Oh, the characters who could dance over the heart pine floorboards if all its residents could be spirited back to 1405 Bay St.
The tall white house on the bluff in downtown Beaufort has been building stories, and clasping secrets, since 1815.
On Saturday, it will be among the homes on the Historic Beaufort Foundation's Fall Festival of Houses and Gardens.
It is known as the Edward Barnwell House, for the wealthy planter who built it as a town home for his family.
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In the Civil War, it was home to Yankee officers who used its high roof as a signal station looking straight down the Beaufort River.
Broadway actress Maude Odell "Tillie" Doremus called it home, when she was not performing 400 nights in "The Prisoner of Zenda" -- and before she keeled over dead in the dressing room as the curtain was rising on her role as Sister Bessie Rice in "Tobacco Road."
The "High Sheriff of the Lowcountry" raised his family there. James Edwin McTeer was known for voodoo powers that could trump root doctors during his 37 years as the Beaufort County sheriff.
At one time, it was literally a house divided when two feuding brothers built a wall down the middle of the two-story home so they did not have to see each other.
When the current owner, Geddes Dowling, moved in, he was 9 years old and somewhat embarrassed his parents were moving from a normal home on Ribaut Road to one with four 20-foot Doric columns.
His father, G.G. Dowling, was an attorney, banker, state representative and state highway commissioner. His mother, Edith Bannister Dowling, was a poet and artist with an undergraduate and two graduate degrees from Oxford University in her native England. They were instrumental in the formation of the University of South Carolina Beaufort, where both were adjunct professors.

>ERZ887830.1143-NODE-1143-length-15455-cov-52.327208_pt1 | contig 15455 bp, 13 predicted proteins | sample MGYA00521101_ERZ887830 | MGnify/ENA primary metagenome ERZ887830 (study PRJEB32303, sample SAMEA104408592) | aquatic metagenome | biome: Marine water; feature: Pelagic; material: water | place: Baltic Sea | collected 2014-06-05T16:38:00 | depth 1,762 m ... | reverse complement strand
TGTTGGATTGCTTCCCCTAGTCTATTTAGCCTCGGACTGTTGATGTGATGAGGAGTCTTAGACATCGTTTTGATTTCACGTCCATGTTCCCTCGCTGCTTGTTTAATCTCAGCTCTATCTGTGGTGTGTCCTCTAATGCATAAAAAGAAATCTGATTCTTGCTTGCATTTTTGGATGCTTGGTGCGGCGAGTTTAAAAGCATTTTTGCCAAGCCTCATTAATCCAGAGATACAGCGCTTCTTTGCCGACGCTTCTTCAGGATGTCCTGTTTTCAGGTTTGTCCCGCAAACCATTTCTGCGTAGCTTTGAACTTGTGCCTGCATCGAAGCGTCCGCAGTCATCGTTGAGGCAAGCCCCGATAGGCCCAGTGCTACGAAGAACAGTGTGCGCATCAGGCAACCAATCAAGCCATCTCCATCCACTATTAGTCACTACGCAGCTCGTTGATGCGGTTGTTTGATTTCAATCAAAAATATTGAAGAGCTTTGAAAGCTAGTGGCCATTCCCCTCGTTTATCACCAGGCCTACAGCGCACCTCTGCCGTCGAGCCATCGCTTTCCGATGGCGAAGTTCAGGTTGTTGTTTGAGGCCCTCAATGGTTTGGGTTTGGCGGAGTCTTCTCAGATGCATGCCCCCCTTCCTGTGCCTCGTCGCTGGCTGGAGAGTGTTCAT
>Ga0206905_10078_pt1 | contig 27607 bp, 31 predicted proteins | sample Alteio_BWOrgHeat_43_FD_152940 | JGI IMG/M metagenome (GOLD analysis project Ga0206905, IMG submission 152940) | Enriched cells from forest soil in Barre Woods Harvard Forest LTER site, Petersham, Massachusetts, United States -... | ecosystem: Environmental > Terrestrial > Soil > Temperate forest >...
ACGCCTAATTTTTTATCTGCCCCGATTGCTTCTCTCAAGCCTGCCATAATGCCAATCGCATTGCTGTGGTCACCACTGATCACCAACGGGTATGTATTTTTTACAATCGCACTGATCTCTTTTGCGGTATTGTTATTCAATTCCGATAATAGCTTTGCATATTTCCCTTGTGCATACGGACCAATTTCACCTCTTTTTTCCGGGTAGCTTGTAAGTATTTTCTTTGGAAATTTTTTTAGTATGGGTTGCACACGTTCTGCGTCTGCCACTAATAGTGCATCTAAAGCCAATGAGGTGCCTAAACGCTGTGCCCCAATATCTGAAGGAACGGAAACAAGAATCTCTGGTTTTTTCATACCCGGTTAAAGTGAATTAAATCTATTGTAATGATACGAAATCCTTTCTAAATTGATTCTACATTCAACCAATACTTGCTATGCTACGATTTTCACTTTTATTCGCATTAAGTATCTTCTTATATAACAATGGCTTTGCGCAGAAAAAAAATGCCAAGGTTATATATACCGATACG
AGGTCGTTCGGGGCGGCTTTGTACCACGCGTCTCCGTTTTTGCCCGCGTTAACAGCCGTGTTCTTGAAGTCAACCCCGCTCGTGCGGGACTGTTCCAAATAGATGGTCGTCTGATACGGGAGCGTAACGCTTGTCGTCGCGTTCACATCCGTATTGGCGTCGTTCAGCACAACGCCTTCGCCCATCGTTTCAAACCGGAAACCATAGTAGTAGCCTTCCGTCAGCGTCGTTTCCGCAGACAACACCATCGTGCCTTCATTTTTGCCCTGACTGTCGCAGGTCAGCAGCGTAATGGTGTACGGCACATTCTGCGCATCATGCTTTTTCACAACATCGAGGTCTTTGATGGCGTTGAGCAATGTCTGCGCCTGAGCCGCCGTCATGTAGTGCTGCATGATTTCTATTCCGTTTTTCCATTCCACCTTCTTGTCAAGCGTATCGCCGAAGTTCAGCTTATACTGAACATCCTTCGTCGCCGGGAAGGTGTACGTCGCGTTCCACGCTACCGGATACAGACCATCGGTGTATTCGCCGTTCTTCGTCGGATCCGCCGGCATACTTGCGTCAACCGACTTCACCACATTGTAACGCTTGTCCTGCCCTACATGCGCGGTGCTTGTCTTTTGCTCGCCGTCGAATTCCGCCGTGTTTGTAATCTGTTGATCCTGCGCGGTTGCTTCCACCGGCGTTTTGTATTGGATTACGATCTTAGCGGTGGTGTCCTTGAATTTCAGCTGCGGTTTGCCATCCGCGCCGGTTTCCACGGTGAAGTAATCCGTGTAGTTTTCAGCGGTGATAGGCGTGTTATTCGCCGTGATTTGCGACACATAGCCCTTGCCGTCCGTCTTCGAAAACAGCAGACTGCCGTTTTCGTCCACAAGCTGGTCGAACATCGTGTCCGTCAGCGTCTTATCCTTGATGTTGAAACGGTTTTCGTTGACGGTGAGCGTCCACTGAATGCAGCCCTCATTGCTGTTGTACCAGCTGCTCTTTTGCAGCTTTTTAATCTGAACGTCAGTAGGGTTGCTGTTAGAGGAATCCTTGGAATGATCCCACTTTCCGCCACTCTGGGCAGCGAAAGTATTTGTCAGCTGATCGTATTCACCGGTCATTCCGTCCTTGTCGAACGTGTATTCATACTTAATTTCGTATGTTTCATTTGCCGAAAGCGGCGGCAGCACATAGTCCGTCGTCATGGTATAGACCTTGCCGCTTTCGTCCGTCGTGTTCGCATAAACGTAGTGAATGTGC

"She utterly enjoyed this house," Geddes Dowling said, looking at the desk where his mother wrote, facing a window with a view of red cedars, mossy oaks and the dancing river beyond. "Her spirit is still here."
Geddes Dowling moved back home in 2005 after 30 years as an architect in Atlanta, and now as many as 70 Dowlings gather at his home every Father's Day. He finds a lot to kindle the imagination as he peels back layer after layer of history with the help of contractor Troy Alcott.
"We've decided to not finish a lot of things," he said. The home's later stories are just as valuable as its original one.
The home was "in construction" when it was on the tour in 2005. And naked wall boards and plaster painted numerous times over the years still provide accents no decorator can.
Brasso, Old English oil and touchup paint are out as Geddes Dowling, his friend Elizabeth Enloe and others prepare for Saturday's stream of guests.
The cast of characters may change. But like the river it overlooks, the old house remains in motion.